Crystal Goan Hawk
In Civil Lawsuit
BY KEN LITTLE
Computer spyware, altered documents and emails, and other alleged acts of deception are all elements of a contentious federal case involving Greeneville lawyer Crystal Goan Hawk and her ex-husband, former Greeneville businessman James Roy Klumb.
A federal judge ruled in favor of plaintiff Klumb last week in the civil lawsuit that he filed against his ex-wife in June 2009. The filing came about five months after their divorce.
(The case was not a criminal court matter, and the U.S. Attorney's office was not involved.)
In a detailed 46-page ruling filed July 19, U.S. Magistrate Judge William B. Mitchell Carter found that Goan, as she is listed in court documents, violated both the federal Wiretap Act and the Tennessee Wiretap Act "by installing spyware on Klumb's computers without his consent to intercept his incoming email."
The ruling stems from evidence presented during a two-week bench trial in December 2011 in U.S. District Court in Greeneville.
Judge Carter, of Chattanooga, was named to preside over the case after Greeneville's federal judges recused themselves from it.
The court awarded Klumb $10,000 in statutory damages from Goan as well as "his reasonable attorney's fees and expenses, and his costs of action."
In addition, the court awarded Klumb punitive damages of $10,000 from Goan because, the judge wrote, her violation of the wiretap acts "was part of a larger scheme to gain advantage of the plaintiff during their divorce."
At one point in the ruling Judge Carter states that her conduct relative to the "larger scheme" was "extreme and outrageous and merits punitive damages."
MOTION IS PLANNED
Goan's lawyer in the Klumb lawsuit, Thomas C. Jessee, of Johnson City, said Wednesday in a telephone interview that he will file a motion within the next two weeks "for the judge to reconsider certain findings in the ruling."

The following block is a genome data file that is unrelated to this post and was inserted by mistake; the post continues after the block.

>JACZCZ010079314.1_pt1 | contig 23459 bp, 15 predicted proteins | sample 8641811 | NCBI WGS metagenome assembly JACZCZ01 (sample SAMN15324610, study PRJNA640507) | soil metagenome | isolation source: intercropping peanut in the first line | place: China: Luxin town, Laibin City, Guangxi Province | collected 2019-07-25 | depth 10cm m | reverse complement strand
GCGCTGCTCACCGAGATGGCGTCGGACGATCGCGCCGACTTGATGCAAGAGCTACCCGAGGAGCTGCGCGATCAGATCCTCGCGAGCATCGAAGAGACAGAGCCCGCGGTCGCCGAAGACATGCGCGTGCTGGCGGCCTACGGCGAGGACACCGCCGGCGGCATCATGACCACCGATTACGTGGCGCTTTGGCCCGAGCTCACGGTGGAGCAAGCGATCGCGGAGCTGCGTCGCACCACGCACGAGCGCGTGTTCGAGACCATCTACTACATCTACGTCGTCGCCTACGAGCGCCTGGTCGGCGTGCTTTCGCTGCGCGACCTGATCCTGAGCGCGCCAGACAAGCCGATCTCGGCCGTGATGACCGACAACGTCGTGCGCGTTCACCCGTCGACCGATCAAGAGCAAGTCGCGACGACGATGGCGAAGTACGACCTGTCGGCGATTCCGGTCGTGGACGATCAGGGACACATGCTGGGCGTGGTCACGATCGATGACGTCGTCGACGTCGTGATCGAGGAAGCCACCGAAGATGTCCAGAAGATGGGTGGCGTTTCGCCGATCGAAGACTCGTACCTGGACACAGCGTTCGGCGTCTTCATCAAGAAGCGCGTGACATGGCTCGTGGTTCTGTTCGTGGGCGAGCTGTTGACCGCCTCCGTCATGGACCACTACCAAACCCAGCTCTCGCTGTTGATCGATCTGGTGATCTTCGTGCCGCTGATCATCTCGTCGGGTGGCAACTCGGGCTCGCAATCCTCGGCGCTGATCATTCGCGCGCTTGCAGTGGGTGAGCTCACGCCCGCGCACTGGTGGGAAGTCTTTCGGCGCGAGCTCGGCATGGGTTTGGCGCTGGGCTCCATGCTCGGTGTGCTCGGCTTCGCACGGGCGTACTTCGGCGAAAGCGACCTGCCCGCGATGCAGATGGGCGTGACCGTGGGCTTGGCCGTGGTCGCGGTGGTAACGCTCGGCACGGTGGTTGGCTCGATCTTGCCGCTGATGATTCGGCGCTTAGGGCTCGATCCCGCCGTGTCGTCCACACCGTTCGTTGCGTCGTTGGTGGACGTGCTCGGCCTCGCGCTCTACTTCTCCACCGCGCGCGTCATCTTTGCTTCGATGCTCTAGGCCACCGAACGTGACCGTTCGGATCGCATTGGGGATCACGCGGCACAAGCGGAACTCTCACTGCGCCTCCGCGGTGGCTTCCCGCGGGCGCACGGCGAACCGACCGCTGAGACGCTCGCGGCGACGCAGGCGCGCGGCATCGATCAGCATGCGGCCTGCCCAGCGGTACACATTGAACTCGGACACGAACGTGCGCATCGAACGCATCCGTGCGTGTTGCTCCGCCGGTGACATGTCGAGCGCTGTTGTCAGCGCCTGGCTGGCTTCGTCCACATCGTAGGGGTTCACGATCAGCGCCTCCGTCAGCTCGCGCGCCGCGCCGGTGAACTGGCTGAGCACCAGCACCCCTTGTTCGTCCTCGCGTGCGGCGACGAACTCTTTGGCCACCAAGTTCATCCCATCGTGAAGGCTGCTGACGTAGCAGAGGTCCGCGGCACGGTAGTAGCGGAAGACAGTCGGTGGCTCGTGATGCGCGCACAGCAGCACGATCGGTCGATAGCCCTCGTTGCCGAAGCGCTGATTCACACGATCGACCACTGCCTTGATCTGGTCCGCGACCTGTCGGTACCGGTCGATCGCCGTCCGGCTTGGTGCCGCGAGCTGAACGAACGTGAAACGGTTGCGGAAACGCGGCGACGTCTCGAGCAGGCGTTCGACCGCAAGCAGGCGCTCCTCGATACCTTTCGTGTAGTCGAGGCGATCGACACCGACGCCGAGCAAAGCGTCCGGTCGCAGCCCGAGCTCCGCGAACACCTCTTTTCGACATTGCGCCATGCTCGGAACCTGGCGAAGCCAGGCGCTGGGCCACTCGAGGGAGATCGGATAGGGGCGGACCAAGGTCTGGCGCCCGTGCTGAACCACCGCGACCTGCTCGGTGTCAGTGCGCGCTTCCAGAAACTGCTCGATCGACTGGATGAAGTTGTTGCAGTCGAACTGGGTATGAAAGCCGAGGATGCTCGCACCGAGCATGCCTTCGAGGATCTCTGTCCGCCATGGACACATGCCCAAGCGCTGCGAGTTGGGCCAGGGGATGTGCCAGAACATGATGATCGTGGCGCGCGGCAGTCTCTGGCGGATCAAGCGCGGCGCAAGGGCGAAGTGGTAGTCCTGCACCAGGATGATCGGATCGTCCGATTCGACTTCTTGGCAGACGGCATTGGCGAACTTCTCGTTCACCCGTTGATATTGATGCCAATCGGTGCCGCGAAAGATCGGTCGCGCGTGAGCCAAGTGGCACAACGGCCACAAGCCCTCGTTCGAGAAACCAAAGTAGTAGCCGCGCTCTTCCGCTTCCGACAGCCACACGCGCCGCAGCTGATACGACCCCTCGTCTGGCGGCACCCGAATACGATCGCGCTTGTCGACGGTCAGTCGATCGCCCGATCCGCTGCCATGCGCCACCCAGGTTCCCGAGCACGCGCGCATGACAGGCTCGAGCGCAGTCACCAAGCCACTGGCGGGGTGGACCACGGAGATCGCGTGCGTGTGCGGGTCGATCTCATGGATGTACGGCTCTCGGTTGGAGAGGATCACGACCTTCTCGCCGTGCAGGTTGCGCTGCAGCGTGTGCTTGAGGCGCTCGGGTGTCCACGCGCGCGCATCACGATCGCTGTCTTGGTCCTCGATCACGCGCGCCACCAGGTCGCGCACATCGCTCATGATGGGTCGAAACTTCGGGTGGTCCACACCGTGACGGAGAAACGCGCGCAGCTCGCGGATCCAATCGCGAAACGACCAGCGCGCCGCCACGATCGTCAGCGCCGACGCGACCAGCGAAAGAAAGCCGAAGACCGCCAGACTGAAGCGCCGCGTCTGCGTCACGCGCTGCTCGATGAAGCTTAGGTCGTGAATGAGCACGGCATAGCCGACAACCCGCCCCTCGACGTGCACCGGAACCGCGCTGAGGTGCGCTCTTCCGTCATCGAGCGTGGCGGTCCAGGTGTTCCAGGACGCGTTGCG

Jessee said that, depending on how Judge Carter responds to the motion, the July 19 ruling could end up before the U.S. Court of Appeals for the 6th Circuit, which includes Tennessee.
Klumb's lawyer, Hugh B. Ward Jr., of Knoxville, made a brief statement about the ruling Wednesday in a telephone interview.
"The judge did a thorough job," Ward said.
In addition to the lawsuit, Klumb has filed a complaint concerning Goan's actions with the Tennessee Board of Professional Responsibility (BOPR), the administrative agency of the Supreme Court of Tennessee which monitors the professional conduct of lawyers in the state.
The BOPR investigates complaints in a deliberate and highly confidential manner, and takes disciplinary action when the Board considers it appropriate.
When some forms of disciplinary action are taken, the BOPR makes its action public. Otherwise, the Board's actions remain confidential.
A spokeswoman for the board said Wednesday that she could not confirm or comment on any pending investigation.
Klumb formerly directed the local operations of the family-owned Klumb Lumber Co. (KLC) here. He is no longer involved in the company but continues to live in Greeneville.
Goan is married to state Rep. David Hawk, R-5th, of Greeneville. She is also the current president of the Greene County Republican Women.
A domestic assault case against Rep. Hawk, based on allegations made by his wife on March 18, is pending in Greene County General Sessions Court.
Crystal Hawk told deputies that her husband struck her in the face with his hand, knocking her to the ground, according to a Sheriff's Department report.
Rep. Hawk, a five-term member of the Tennessee House of Representatives who is a running for re-election, pleaded not guilty to the charge at his initial appearance in Greene County General Sessions Court in March.
He released a brief statement the same day as the court appearance, saying: "I am innocent and did not do what has been alleged against me. I did not harm my wife."
After being continued twice, a preliminary hearing in the case is scheduled for Sept. 11. No trial date has been set so far.
After considering evidence in the case for more than six months, Carter wrote in the 46-page ruling that Goan's actions constituted violations of the Tennessee and federal wiretap acts, specifically "where spouses resort to computer espionage as weapons of domestic warfare when their marriage sours."
The judge also noted that the case is not a "garden variety" example of one spouse putting spyware on the other's computer to eavesdrop electronically.
He wrote in the 46-page judgment that Klumb claimed in his lawsuit that Goan "engaged in an elaborate, deceptive scheme which involved wiretapping his computer to intercept emails" and "altering those emails to make it appear he was having an affair, and altering legal documents in order to provide that if (Klumb) did have an affair, (Goan) would receive more money in a divorce."
In the end, Judge Carter decided that Klumb's allegations were accurate, and he explains in his ruling how and why he came to that conclusion.
(Please see accompanying news story, Page A-1. In addition, Judge Carter's full ruling is available in the Public Records section at GreenevilleSun.com under the Community tab.)